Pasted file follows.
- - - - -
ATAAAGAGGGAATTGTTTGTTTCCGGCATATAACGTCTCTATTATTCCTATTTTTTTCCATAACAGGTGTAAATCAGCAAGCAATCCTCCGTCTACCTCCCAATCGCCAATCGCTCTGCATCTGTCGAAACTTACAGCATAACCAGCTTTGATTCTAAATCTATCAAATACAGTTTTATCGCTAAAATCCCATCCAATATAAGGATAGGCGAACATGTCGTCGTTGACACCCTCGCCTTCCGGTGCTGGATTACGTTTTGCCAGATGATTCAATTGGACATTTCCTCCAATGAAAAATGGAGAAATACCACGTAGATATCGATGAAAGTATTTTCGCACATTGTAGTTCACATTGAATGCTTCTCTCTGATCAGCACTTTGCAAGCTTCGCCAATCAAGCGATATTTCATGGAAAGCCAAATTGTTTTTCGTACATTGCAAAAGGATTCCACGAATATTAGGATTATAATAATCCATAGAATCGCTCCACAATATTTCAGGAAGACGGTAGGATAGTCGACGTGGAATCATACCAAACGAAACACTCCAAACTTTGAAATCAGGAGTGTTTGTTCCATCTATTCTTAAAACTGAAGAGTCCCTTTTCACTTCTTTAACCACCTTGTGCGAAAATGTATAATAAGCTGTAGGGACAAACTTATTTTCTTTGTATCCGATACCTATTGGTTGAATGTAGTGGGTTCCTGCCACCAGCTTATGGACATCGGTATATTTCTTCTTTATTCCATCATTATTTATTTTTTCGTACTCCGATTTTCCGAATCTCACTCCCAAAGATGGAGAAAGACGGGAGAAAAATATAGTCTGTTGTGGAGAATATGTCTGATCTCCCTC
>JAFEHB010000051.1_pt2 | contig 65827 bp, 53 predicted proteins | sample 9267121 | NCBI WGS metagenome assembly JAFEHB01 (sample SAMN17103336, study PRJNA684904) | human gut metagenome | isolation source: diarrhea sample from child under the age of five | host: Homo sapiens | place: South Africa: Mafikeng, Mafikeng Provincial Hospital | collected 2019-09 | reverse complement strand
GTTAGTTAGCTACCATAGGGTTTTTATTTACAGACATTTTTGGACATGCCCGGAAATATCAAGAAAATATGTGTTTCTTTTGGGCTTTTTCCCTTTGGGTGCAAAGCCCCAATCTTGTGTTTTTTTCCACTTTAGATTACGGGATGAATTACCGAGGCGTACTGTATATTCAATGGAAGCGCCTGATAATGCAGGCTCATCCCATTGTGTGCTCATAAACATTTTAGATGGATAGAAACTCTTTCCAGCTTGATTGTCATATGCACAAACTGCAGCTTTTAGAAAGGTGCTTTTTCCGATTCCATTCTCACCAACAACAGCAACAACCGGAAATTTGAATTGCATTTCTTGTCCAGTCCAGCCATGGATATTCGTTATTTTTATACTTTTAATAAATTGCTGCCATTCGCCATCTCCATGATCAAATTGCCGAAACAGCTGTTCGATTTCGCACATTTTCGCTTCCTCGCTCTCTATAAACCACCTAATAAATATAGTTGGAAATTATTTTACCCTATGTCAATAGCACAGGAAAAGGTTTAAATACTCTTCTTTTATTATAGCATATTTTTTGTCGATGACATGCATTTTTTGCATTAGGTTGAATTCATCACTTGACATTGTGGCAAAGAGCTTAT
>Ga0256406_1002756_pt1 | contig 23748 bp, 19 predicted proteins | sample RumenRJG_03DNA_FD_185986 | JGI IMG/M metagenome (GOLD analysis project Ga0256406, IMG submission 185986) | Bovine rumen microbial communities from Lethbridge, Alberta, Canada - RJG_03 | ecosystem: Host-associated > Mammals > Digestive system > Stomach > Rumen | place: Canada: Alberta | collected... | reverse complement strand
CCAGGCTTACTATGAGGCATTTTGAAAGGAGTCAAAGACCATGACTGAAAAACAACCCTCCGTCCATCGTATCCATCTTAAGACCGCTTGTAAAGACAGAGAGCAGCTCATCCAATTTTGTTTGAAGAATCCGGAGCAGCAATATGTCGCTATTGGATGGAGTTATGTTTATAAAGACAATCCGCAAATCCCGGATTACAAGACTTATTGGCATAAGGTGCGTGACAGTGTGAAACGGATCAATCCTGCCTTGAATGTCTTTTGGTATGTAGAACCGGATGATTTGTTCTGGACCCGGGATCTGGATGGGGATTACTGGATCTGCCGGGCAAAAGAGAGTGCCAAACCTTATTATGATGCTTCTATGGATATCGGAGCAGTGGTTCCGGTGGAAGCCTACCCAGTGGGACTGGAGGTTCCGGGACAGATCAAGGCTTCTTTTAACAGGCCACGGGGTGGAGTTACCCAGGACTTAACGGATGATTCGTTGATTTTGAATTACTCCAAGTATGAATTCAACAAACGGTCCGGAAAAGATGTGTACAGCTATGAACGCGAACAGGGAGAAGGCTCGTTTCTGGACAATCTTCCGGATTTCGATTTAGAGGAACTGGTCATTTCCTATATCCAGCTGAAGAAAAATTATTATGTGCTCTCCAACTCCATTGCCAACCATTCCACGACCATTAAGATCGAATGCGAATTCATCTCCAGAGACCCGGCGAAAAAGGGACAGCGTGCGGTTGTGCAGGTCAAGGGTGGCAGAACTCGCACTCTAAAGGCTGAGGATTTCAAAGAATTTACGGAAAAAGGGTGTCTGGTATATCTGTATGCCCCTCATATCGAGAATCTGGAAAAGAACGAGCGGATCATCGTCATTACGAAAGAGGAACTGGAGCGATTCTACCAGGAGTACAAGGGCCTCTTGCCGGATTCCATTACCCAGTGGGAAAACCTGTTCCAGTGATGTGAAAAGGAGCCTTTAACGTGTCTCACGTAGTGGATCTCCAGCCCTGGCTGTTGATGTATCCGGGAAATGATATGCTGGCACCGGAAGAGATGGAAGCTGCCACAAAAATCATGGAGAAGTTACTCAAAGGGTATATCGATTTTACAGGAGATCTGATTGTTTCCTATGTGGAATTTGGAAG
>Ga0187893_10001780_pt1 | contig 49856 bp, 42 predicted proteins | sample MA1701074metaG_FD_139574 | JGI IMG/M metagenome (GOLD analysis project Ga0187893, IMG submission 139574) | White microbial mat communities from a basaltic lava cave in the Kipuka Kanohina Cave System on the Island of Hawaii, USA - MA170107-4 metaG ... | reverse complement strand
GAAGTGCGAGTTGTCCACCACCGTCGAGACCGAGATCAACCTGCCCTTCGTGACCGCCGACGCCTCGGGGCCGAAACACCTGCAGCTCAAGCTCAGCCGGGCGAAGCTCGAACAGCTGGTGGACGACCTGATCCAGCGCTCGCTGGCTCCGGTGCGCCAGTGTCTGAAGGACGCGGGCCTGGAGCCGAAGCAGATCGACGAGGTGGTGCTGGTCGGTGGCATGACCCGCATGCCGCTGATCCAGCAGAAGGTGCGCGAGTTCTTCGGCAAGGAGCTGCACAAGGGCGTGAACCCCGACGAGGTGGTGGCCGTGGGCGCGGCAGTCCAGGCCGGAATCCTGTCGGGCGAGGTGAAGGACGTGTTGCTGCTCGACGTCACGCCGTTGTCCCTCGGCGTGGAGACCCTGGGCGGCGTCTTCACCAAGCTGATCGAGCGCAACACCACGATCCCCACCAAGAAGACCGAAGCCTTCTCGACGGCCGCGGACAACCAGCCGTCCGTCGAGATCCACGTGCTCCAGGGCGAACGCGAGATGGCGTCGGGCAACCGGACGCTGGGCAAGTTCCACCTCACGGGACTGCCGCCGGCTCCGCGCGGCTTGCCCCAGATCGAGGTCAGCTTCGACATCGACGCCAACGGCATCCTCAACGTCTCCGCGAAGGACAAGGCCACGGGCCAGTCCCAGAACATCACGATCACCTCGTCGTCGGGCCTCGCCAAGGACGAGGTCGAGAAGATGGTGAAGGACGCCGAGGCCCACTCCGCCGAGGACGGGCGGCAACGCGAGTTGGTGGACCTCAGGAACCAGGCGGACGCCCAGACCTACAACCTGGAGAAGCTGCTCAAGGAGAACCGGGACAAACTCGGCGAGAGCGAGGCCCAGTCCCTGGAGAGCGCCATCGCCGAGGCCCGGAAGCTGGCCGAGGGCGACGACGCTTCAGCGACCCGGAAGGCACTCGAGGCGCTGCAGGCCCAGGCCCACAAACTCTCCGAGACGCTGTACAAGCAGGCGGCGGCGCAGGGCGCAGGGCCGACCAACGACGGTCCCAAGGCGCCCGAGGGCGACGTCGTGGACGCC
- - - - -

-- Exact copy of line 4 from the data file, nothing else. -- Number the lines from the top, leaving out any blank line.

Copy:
>Ga0256406_1002756_pt1 | contig 23748 bp, 19 predicted proteins | sample RumenRJG_03DNA_FD_185986 | JGI IMG/M metagenome (GOLD analysis project Ga0256406, IMG submission 185986) | Bovine rumen microbial communities from Lethbridge, Alberta, Canada - RJG_03 | ecosystem: Host-associated > Mammals > Digestive system > Stomach > Rumen | place: Canada: Alberta | collected... | reverse complement strand